Vatican City, May 13, 2013 / 07:25 am
Pro-lifers who had just finished the third annual Italian March for Life on Sunday were surprised to see Pope Francis coming toward them in the popemobile.
"It was a great joy for us because we didn't expect this at all, we just expected his message," said March for Life organizer Virginia Coda Nunziante.
"It was extraordinary because I met the people who unexpectedly saw him coming," she told CNA on May 13.
The popemobile brought the Pope down the first block of Via della Conciliazione after he finished his first canonization Mass and the weekly Regina Caeli prayer on Sunday.
May 12 was also the day that around 20,000 pro-lifers from Italy and beyond converged on Rome to defend the unborn and call for an end to abortion in the country.
Their route took them from the Coliseum to Castel Sant' Angelo, which sits on the end of Via della Conciliazione. A large number of the pro-lifers then continued down the street to be present for Pope Francis reciting the Regina Caeli.
Before praying the Marian prayer, the Pope acknowledged the presence of the group.
"I greet the participants of the March for Life which took place this morning in Rome and invite everyone to stay focused on the important issue of respect for human life, from the moment of conception," he said.
"I think Pope Francis understands the importance of this and he encourages all Catholics to stand up against abortion," said Coda Nunziante.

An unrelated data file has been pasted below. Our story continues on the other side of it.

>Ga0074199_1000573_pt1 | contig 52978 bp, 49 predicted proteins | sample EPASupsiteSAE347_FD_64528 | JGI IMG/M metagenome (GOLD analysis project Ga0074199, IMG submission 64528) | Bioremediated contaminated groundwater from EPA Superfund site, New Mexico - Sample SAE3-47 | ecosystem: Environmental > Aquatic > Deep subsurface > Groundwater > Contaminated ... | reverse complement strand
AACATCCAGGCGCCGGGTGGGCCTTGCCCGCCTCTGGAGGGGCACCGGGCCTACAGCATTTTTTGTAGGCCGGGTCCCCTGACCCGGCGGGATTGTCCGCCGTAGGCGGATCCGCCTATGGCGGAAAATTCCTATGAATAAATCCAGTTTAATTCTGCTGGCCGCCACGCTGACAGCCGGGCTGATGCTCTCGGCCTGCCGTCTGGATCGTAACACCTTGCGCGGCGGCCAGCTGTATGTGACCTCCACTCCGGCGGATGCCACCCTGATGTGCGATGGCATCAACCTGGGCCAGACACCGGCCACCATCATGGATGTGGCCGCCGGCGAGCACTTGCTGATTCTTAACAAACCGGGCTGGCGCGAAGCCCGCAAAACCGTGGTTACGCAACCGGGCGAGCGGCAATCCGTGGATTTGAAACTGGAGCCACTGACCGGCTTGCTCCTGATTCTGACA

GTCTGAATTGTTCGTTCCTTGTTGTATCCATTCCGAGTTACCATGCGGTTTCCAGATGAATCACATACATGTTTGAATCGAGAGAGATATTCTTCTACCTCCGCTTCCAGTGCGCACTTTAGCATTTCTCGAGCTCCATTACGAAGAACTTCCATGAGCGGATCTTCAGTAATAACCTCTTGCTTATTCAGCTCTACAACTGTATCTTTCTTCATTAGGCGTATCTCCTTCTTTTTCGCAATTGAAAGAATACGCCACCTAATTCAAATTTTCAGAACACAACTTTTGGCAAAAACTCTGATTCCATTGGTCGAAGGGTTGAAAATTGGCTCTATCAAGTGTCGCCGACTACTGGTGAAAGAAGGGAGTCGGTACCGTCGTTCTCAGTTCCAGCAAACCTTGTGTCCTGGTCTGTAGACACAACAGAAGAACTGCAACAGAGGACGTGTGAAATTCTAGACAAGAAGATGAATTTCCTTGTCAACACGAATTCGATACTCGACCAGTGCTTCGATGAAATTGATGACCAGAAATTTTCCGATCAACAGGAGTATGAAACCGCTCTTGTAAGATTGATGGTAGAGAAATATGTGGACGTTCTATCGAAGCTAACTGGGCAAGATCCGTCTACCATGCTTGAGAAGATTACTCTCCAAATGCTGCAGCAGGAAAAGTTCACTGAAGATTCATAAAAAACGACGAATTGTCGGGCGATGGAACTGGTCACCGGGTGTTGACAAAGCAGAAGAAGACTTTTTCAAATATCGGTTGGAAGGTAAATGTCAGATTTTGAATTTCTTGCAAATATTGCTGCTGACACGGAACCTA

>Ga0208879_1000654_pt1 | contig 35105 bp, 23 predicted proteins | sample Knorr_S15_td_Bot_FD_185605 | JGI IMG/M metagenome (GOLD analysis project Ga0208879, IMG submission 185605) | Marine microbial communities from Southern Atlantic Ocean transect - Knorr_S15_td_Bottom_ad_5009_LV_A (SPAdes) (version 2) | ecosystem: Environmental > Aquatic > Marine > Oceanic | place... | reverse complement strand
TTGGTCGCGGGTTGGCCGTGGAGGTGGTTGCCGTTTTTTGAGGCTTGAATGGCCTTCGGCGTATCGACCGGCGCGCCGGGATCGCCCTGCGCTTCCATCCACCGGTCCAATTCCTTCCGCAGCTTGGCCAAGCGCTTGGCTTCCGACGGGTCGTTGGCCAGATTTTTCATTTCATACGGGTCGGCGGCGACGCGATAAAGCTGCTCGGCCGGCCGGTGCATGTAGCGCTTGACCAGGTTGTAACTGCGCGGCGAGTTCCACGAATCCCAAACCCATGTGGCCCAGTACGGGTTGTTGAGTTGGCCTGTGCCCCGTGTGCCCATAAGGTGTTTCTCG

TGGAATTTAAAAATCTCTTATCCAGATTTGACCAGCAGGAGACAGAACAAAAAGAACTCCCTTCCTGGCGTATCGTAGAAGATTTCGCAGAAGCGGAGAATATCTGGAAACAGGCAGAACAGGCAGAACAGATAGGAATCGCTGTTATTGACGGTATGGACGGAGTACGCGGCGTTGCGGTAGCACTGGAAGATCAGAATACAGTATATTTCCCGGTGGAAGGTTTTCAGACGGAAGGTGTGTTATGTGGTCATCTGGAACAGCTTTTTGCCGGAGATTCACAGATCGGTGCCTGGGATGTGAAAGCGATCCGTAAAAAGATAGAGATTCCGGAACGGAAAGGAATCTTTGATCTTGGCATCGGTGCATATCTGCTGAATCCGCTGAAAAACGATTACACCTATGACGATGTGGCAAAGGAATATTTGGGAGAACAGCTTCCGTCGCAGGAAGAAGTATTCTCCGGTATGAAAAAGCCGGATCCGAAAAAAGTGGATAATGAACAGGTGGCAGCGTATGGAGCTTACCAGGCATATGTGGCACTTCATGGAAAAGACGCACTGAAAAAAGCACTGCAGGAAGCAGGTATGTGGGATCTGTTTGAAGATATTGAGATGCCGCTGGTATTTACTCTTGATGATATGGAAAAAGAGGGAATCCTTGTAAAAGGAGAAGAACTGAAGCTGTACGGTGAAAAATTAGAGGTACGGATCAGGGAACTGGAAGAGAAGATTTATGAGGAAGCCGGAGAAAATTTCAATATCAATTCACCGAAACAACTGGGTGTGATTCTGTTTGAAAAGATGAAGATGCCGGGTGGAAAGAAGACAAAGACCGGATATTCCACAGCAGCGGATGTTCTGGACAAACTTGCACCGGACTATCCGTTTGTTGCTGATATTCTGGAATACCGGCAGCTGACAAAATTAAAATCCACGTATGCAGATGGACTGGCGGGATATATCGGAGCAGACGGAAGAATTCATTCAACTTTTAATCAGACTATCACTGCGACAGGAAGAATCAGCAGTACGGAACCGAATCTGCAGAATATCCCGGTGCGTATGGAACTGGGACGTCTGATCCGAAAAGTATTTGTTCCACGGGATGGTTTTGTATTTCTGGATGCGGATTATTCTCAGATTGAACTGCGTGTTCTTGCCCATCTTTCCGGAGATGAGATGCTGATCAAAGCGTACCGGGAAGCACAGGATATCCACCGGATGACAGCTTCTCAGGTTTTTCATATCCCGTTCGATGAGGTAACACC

Speakers at the march included the Mayor of Rome, Giovanni Alemanno, well-known American pro-life activist Lila Rose, and the president of the U.S. March for Life, Jeanne Monahan.
But one speaker at the event, a Chinese seminarian who wore sunglasses and asked participants not to take his picture, stood out because he gave his testimony without revealing his identity.
"His words were very touching and he spoke about what is happening in China where over 400 million babies have been aborted in 40 years," Coda Nunziante recalled.
Irene Van der Wende, who was conceived in rape and aborted her baby after she was also raped at age 15, also spoke out against abortion at the Coliseum.
"I've come here to educate the public about what abortion does to children," said Van der Wende.
"It's only when we show the graphics, pictures and the reality that people will be moved in their hearts," she told CNA.
The event's main speaker was Jeanne Monahan, the president of the U.S. March for life, who said she thinks the annual American gathering is the largest civil demonstration in the world.
"But coming here is amazing," Monahan said.
"Italians' understanding of being involved in the public sphere is very different to ours, so this is pretty new to them," she commented.
For Monahan "it's also fascinating to be in Rome" because she is Catholic.
"Italians are a little shy and discouraged to get involved because of the culture of death. So everything that we can do makes a huge difference," said Monahan.
"I also think it's beautifully ironic that today is Mother's Day in Italy and in the U.S. because the call to many women is to be a mother, either spiritually or physically," she said, summing up the holiday.
On the other hand, "abortion is the most anti-woman thing that anyone could every do," Monahan stated.